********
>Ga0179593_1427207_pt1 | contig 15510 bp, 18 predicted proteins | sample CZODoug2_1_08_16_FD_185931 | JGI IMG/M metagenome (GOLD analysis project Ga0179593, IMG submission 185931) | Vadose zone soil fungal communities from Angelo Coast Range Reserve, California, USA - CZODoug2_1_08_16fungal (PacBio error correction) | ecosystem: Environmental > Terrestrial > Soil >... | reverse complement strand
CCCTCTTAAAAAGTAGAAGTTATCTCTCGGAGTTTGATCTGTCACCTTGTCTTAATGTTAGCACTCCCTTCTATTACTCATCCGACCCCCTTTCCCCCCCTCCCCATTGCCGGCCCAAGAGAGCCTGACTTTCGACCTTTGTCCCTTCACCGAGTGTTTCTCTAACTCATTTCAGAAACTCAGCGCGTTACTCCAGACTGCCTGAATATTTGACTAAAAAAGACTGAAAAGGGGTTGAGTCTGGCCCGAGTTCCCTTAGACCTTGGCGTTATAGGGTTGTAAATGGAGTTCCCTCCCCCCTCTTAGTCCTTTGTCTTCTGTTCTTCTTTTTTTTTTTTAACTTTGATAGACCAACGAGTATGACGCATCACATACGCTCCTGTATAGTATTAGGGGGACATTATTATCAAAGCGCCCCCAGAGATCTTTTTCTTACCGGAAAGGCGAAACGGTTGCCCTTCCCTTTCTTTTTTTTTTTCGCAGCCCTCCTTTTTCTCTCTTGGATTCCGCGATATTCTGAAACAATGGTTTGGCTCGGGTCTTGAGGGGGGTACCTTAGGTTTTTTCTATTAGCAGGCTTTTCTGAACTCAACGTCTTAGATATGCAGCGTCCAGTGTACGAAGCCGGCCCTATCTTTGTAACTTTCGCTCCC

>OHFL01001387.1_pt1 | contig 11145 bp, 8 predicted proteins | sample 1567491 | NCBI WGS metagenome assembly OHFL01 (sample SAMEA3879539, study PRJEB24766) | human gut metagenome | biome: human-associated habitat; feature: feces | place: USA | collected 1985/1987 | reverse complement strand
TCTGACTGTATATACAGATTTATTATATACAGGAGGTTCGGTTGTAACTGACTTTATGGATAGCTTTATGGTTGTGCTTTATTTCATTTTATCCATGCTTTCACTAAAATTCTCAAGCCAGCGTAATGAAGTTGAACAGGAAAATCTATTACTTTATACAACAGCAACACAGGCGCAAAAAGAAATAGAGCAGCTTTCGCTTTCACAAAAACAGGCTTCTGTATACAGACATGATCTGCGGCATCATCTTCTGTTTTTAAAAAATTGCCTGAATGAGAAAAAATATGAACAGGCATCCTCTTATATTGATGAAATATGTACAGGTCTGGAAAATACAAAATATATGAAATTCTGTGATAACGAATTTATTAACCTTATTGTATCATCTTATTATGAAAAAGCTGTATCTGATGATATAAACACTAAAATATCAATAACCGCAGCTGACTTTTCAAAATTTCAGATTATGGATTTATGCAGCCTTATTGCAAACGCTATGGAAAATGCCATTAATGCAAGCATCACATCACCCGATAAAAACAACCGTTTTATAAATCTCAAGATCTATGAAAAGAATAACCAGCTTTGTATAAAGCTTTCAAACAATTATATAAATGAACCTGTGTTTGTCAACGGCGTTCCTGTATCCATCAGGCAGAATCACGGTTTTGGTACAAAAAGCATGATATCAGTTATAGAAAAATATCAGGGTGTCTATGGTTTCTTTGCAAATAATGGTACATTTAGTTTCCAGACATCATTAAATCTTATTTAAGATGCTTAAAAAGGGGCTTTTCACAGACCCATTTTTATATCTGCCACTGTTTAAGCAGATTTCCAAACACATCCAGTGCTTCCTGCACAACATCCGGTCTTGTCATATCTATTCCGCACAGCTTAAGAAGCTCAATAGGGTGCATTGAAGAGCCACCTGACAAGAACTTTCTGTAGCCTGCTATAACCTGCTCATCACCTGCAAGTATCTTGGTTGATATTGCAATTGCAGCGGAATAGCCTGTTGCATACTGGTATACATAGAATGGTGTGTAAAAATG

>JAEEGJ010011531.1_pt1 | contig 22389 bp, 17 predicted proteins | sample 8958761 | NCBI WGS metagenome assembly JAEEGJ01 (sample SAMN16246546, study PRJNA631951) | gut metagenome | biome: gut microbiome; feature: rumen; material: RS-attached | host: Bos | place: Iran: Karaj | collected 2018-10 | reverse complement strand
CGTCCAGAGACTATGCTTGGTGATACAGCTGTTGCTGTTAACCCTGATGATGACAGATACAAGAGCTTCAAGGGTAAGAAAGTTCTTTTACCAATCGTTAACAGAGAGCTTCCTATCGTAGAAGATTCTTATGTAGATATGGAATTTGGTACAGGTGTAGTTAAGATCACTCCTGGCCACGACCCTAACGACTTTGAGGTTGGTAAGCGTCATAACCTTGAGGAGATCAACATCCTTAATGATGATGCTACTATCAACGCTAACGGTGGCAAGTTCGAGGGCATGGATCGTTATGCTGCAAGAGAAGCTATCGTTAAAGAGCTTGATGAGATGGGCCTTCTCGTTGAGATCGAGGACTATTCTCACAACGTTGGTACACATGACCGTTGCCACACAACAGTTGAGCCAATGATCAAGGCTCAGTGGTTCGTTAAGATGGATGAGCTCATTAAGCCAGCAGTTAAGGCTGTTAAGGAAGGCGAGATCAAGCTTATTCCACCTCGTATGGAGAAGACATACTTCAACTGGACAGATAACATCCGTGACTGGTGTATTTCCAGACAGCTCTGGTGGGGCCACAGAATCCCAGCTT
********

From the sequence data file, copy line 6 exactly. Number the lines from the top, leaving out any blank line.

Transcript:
CGTCCAGAGACTATGCTTGGTGATACAGCTGTTGCTGTTAACCCTGATGATGACAGATACAAGAGCTTCAAGGGTAAGAAAGTTCTTTTACCAATCGTTAACAGAGAGCTTCCTATCGTAGAAGATTCTTATGTAGATATGGAATTTGGTACAGGTGTAGTTAAGATCACTCCTGGCCACGACCCTAACGACTTTGAGGTTGGTAAGCGTCATAACCTTGAGGAGATCAACATCCTTAATGATGATGCTACTATCAACGCTAACGGTGGCAAGTTCGAGGGCATGGATCGTTATGCTGCAAGAGAAGCTATCGTTAAAGAGCTTGATGAGATGGGCCTTCTCGTTGAGATCGAGGACTATTCTCACAACGTTGGTACACATGACCGTTGCCACACAACAGTTGAGCCAATGATCAAGGCTCAGTGGTTCGTTAAGATGGATGAGCTCATTAAGCCAGCAGTTAAGGCTGTTAAGGAAGGCGAGATCAAGCTTATTCCACCTCGTATGGAGAAGACATACTTCAACTGGACAGATAACATCCGTGACTGGTGTATTTCCAGACAGCTCTGGTGGGGCCACAGAATCCCAGCTT